Saturday, April 5, 2014

A meticulous, salty obsession.

Motoi Yamamoto at Westminster College
I’m a fan of earth art and have gone out of my way to see works located in some very remote areas.  But there are occasional works of art that capture the spirit of earth art but are much easier to see.  Motoi Yamamoto’s Return to the Sea: Saltworks is one such installation on view now at the Meldrum Science Center on the campus of Westminster College.  But you’ll have to hurry because the installation is only up through April 12 after which the whole thing will be swept up and taken to Robert Smithson’s Spiral Jetty and cast into the Great Salt Lake.

But I’m getting ahead of the story.  A little context is in order. Motoi Yamamoto’s medium of choice is salt. From massive constructions to intricate, maze-like illustrations his designs are mesmerizing works of simple sodium chloride; in fact Morton was a sponsor providing the 400 pounds of table salt needed for the installation.

Motoi Yamamoto during the installation of Return to the Sea.
I went to visit the exhibit during its creation.  It was almost a religious experience.  I was there over the weekend and the Meldrum Science Center was nearly empty with just a few students helping create the time-lapse video and overseeing an empty “public participation” space. Amidst that silence, Yamamoto padded about in stockinged feet and repositioned a mat on the floor.  Methodically he laid down an intriguing pattern that felt perfect even for its apparent randomness.

It's hard not to draw parallels to the art work of Yayoi Kusama, but that might be because I just finished reading Kusama’s autobiography, Infinity Net.  Both artists use meticulous repetition to create works that have an inherent Japanese attitude; an attitude that’s thoughtful and imbued with a deep, quiet emotion. And both artists’ work comes from very painful, emotional experiences.  For Yamamoto, that moment is the death of his sister at age 24 from brain cancer.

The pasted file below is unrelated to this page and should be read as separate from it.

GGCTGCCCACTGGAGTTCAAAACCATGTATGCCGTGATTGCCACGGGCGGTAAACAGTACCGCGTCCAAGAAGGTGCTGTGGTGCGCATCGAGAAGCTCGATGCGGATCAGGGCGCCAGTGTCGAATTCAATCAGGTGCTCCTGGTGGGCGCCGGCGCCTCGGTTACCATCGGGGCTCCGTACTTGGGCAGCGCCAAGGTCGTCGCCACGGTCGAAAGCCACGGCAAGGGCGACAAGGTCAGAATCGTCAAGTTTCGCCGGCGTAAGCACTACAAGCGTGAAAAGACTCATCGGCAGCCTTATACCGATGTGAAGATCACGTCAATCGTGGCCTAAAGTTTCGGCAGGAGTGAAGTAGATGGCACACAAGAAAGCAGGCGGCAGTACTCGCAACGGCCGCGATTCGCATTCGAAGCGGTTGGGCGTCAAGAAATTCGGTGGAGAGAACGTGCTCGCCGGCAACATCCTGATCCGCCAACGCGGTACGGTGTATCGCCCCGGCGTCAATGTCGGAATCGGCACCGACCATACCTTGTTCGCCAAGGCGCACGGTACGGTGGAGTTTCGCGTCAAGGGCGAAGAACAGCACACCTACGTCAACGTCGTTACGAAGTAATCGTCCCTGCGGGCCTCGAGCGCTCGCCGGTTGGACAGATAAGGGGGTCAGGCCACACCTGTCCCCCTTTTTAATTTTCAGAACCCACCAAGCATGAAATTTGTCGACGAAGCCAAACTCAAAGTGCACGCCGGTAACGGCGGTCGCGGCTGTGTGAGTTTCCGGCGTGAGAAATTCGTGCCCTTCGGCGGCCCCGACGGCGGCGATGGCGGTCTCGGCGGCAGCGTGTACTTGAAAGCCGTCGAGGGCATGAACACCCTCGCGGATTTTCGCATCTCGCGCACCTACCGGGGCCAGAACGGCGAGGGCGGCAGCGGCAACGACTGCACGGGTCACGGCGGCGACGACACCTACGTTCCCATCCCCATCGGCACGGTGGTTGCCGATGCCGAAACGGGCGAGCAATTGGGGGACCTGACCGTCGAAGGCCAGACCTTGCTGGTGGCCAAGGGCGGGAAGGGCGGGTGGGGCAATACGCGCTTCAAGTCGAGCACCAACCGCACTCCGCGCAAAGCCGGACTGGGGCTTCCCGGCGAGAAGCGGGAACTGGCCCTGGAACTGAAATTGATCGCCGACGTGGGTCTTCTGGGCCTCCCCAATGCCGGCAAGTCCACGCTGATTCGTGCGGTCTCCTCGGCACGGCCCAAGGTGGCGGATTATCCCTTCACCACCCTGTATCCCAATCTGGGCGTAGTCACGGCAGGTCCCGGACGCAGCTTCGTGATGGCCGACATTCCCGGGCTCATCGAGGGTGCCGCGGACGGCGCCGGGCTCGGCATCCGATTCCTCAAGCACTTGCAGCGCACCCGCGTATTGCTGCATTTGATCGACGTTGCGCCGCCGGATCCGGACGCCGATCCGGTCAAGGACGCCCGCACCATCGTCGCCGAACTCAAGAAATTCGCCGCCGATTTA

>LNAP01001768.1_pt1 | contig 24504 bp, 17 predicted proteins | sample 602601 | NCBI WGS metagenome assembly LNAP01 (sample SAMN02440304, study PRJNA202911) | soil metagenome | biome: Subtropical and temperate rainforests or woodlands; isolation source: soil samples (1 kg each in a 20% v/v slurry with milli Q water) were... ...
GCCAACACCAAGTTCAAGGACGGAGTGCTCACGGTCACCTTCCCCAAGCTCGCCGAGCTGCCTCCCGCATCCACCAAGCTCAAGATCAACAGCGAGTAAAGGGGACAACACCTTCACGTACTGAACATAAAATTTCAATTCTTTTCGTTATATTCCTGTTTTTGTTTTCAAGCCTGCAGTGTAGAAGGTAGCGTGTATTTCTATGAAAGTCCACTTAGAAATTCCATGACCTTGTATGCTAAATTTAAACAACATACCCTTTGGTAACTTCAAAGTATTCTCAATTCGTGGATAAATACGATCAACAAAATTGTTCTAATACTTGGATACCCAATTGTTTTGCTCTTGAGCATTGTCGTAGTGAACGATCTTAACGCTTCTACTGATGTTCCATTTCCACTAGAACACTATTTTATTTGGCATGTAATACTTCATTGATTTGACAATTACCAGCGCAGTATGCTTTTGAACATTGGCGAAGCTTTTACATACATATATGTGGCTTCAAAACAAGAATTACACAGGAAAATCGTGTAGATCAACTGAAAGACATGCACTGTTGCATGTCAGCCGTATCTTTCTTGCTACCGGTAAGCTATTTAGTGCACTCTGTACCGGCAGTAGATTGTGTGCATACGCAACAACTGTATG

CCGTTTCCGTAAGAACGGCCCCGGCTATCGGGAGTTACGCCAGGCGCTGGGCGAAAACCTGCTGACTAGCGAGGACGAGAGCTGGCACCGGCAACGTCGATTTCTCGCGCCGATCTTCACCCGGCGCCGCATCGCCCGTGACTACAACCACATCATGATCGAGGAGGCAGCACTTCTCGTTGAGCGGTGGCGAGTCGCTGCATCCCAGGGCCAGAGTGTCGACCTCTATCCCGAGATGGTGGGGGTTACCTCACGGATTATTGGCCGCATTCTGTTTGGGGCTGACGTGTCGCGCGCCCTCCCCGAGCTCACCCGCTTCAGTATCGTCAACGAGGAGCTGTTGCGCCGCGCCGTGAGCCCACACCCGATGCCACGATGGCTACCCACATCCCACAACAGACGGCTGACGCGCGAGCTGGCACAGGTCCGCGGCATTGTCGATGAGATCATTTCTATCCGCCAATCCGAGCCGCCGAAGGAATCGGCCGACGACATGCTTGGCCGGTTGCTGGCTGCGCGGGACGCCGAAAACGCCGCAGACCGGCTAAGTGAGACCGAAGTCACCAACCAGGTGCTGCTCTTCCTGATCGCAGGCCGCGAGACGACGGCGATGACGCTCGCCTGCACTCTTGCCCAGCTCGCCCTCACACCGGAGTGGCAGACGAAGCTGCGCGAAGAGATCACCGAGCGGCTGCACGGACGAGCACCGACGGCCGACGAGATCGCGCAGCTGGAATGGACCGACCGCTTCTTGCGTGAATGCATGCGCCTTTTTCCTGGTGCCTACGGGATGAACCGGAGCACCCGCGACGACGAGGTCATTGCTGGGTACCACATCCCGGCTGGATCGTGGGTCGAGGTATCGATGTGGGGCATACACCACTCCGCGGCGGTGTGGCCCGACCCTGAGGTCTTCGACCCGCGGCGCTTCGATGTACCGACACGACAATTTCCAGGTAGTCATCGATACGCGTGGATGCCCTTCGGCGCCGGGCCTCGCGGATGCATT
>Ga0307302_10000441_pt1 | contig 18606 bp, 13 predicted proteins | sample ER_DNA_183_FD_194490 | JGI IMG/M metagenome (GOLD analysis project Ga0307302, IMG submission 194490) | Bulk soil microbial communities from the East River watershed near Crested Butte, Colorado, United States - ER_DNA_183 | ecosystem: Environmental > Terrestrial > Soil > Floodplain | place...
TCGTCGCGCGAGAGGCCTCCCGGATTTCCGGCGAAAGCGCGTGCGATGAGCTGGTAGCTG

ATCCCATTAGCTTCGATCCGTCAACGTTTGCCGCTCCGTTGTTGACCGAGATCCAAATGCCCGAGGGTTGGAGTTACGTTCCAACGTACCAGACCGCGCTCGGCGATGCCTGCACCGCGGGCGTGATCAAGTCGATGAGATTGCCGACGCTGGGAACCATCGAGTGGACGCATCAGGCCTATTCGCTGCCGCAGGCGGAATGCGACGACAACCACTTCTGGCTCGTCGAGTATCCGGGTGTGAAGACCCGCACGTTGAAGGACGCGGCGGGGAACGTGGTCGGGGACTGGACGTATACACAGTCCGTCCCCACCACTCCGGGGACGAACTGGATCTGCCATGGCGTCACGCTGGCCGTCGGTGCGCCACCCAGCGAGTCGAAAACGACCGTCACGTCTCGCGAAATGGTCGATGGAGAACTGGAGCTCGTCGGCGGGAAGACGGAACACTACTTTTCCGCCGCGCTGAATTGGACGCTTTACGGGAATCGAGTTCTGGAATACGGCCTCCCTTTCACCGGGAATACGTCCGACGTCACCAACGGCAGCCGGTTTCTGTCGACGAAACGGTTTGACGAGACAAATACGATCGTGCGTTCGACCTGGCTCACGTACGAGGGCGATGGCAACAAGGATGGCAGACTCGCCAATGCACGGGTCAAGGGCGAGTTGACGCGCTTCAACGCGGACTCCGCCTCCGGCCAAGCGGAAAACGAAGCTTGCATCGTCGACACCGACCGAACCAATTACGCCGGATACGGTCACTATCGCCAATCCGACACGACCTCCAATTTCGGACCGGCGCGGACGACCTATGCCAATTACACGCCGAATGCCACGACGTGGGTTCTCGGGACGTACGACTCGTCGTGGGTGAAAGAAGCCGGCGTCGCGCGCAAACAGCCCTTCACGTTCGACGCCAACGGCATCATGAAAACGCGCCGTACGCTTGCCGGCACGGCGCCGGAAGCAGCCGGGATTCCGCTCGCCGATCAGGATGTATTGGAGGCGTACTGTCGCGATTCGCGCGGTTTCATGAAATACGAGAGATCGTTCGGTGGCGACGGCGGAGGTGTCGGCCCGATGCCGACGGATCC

Return to the Sea: Saltworks by Motoi Yamamoto (2014, salt)
The work is also spectacular for its use of line.  Yamamoto can draw a perfect line, in salt no less.  And he works quickly, faster than it appears from his quiet movement.  I spent a little over an hour watching him work and while it seemed like he was moving at a slow pace, he filled in a substantial portion of the design while I was there.  His lines are so fluid and precise, they reminded me of Keith Haring, another artist who was brilliantly adept at using precise, free-form drawing to create engaging art.

In the end, all of Yamamoto’s works are swept up and returned to the “sea.” In this case, the “sea” will be the Great Salt Lake at the site of Robert Smithson’s Spiral Jetty.  This seems like the perfect location considering Smithson’s embrace of entropy and a desire to allow his works to change with the environment around them.  Yamamoto’s act of destroying each work is an even more dramatic embrace of the theoretical, ethereal side of art.

You can participate in the destruction of the work on Saturday, April 12.  Something I would be doing if it weren’t for a conflicting commitment.  Find more information here. Here are a few more photos from of Return to the Sea: Saltworks.

Return to the Sea: Saltworks by Motoi Yamamoto

Motoi Yamamoto at work

Installation of Return to the Sea: Saltworks by Motoi Yamamoto.

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